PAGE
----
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Sports Other News 06 May 2016 Nelson Mandela guard ...

Nelson Mandela guard says '95 All Blacks were poisoned

AFP
Published May 6, 2016, 11:21 am IST
Updated May 6, 2016, 11:21 am IST
'I don't think it was the food, I think it was the coffee and the tea and possibly even the drinking water.'
The Jonah Lomu-inspired All Blacks went into the decider as red-hot favourites, only to lose 15-12 in extra-time against South Africa. (Photo: AFP)
 The Jonah Lomu-inspired All Blacks went into the decider as red-hot favourites, only to lose 15-12 in extra-time against South Africa. (Photo: AFP)

Wellington: Nelson Mandela's former bodyguard has weighed into the decades-old controversy over the All Blacks' 1995 Rugby World Cup loss to South Africa, claiming bookies spiked the New Zealanders' drinks ahead of the final.

The Jonah Lomu-inspired All Blacks went into the decider as red-hot favourites, only to lose 15-12 in extra-time.

 

Conspiracy theories have swirled ever since, with suspicion initially falling on a mysterious figure who supposedly began working at the team hotel days before the big match, then suddenly disappeared.

Dubbed "Suzie the waitress", she is believed by former All Blacks coach Laurie Mains and many other Kiwis to have tainted the team's food on behalf of betting syndicates facing a huge payout if New Zealand won.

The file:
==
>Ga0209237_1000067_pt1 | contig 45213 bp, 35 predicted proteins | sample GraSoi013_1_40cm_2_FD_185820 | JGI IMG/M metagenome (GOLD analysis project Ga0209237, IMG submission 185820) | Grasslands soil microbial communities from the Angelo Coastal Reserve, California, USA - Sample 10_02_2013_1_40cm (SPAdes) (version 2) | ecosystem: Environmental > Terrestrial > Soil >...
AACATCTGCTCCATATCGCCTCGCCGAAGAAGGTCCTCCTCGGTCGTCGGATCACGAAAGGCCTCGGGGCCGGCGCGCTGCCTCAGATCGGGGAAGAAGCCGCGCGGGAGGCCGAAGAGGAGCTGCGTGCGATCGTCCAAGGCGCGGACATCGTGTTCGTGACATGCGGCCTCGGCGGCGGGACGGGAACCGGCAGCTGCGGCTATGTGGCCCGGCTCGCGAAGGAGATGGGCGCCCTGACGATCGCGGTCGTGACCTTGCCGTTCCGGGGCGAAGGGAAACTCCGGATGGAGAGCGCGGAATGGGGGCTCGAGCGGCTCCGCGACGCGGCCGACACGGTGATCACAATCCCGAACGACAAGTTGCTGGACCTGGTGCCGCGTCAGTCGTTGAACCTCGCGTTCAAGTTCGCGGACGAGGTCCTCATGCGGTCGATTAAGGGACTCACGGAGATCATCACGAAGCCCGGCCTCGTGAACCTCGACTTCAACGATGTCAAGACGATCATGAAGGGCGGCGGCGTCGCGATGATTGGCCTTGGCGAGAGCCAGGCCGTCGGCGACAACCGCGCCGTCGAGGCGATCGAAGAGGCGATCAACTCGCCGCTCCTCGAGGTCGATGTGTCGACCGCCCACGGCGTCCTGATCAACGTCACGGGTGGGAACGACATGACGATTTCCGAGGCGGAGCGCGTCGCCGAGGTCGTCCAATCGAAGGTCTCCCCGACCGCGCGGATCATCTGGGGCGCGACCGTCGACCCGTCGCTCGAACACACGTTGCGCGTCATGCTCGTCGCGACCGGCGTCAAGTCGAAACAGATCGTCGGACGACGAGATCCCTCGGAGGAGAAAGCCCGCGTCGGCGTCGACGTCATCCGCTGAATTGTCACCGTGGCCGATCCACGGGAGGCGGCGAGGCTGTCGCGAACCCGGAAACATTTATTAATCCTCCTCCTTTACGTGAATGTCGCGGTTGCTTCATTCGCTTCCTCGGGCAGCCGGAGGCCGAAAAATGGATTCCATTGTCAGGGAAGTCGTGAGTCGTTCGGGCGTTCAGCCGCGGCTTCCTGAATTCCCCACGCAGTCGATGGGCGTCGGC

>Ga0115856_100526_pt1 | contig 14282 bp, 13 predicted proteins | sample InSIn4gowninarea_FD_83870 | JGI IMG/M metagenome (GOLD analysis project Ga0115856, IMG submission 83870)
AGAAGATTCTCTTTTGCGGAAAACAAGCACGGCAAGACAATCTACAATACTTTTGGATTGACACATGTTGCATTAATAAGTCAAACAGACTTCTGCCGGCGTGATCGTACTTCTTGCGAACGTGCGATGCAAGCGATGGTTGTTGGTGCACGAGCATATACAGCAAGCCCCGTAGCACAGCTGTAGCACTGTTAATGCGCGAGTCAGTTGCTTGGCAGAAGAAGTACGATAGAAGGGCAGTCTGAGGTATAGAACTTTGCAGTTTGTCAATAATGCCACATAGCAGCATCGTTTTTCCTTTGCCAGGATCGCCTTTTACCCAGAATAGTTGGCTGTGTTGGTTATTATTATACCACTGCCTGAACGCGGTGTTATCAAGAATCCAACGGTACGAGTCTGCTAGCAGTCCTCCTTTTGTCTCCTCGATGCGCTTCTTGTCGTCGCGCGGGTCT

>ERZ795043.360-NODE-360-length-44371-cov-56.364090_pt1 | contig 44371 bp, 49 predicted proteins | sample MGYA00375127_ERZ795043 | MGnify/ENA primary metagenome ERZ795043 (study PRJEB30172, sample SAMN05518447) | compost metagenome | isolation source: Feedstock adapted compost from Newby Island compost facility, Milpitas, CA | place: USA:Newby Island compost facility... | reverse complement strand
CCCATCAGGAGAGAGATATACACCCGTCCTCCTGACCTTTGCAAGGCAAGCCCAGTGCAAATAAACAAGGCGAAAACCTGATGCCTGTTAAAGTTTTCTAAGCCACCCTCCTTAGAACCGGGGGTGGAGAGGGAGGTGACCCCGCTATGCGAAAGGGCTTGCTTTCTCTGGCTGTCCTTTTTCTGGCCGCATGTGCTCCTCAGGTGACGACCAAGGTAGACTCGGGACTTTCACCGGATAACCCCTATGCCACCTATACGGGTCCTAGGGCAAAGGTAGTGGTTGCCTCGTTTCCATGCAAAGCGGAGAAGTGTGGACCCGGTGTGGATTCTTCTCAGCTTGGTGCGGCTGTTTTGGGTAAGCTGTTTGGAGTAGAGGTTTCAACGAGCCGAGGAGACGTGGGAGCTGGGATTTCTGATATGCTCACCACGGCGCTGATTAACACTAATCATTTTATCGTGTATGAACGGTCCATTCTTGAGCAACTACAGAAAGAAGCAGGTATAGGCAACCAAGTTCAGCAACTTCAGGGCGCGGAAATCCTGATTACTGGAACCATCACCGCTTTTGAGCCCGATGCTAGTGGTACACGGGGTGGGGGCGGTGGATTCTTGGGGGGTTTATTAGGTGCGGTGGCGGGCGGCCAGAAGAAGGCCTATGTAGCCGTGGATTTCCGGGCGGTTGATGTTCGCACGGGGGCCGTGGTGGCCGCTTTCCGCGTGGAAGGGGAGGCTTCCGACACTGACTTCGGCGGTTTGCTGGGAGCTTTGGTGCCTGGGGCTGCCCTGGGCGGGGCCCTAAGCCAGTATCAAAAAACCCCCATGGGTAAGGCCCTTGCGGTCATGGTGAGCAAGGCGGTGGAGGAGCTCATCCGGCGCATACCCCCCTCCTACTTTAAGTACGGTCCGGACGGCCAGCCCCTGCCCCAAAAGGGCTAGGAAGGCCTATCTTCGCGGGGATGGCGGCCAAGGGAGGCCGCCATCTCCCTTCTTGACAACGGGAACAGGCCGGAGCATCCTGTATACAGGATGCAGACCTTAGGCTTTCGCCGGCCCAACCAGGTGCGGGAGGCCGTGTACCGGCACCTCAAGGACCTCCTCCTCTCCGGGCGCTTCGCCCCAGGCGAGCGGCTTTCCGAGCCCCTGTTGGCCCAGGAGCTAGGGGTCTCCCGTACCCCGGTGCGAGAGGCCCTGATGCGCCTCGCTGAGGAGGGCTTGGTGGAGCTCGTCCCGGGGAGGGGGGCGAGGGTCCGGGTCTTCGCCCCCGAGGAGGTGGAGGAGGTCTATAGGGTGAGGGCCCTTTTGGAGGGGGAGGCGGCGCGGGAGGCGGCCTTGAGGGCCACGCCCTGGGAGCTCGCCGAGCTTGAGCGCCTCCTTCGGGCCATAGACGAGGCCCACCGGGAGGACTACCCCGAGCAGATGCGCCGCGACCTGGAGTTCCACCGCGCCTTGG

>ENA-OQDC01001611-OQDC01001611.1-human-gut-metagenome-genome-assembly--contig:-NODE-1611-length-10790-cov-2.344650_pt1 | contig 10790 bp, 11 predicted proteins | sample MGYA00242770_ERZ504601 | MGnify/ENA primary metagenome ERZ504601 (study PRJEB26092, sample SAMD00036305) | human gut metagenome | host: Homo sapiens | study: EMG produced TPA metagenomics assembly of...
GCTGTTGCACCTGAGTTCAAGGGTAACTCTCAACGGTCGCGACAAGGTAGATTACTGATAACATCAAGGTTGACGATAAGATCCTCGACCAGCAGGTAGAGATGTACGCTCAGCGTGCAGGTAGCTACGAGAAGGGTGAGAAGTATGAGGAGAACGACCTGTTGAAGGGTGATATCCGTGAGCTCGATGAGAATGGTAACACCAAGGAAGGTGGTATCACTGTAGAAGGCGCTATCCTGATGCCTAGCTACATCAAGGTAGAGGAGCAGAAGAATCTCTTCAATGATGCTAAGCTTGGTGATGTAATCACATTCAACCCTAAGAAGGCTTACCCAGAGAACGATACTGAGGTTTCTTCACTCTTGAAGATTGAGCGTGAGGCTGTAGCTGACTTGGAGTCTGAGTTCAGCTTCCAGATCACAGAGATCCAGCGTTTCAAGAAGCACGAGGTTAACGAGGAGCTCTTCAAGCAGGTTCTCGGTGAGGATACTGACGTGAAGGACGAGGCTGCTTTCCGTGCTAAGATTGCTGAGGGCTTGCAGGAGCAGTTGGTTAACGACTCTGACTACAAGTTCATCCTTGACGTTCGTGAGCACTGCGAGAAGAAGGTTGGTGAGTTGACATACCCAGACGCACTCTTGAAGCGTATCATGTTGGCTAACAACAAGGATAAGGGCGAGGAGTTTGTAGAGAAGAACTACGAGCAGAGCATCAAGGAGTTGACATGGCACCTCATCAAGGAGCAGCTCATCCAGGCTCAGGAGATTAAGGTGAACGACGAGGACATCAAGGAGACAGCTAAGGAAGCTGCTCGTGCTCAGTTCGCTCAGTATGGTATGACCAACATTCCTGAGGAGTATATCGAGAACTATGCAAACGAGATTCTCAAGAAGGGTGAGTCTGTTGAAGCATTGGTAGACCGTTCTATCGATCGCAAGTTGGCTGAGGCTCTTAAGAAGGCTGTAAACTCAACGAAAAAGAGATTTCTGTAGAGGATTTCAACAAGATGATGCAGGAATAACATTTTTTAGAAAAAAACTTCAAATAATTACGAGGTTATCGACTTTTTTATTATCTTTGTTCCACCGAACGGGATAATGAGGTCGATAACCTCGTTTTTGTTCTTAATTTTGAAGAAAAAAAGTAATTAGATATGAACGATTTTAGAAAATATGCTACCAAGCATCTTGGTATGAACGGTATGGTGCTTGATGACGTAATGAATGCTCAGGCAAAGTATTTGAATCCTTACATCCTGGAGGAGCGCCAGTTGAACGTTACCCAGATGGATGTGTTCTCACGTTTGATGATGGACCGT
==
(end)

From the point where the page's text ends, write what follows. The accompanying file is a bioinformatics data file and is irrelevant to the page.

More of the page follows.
Mandela's ex-bodyguard Rory Steyn was part of the All Blacks' security detail at the tournament and said he was certain something untoward took place.

"I know what I saw... a team of guys lying on the floor, very, very ill," the former South African police officer, who is in Auckland on a speaking tour, told the New Zealand Herald.

"I don't think it was the food, I think it was the coffee and the tea and possibly even the drinking water."

He believes bookies were behind the move, saying: "The odds were on the All Blacks."

Nothing was ever proven and Colin Meads, the All Blacks manager at the tournament, said in 1998 that the team had food poisoning but he believed it was simply caused by tainted milk.

Regardless, the result provided one of the iconic moments in rugby history, when Mandela appeared in a Springbok shirt to cheer on the hosts at Johannesburg's Ellis Park.

The sight of South Africa's first black president in a garment long associated with apartheid became a defining moment in the creation of the Rainbow Nation.

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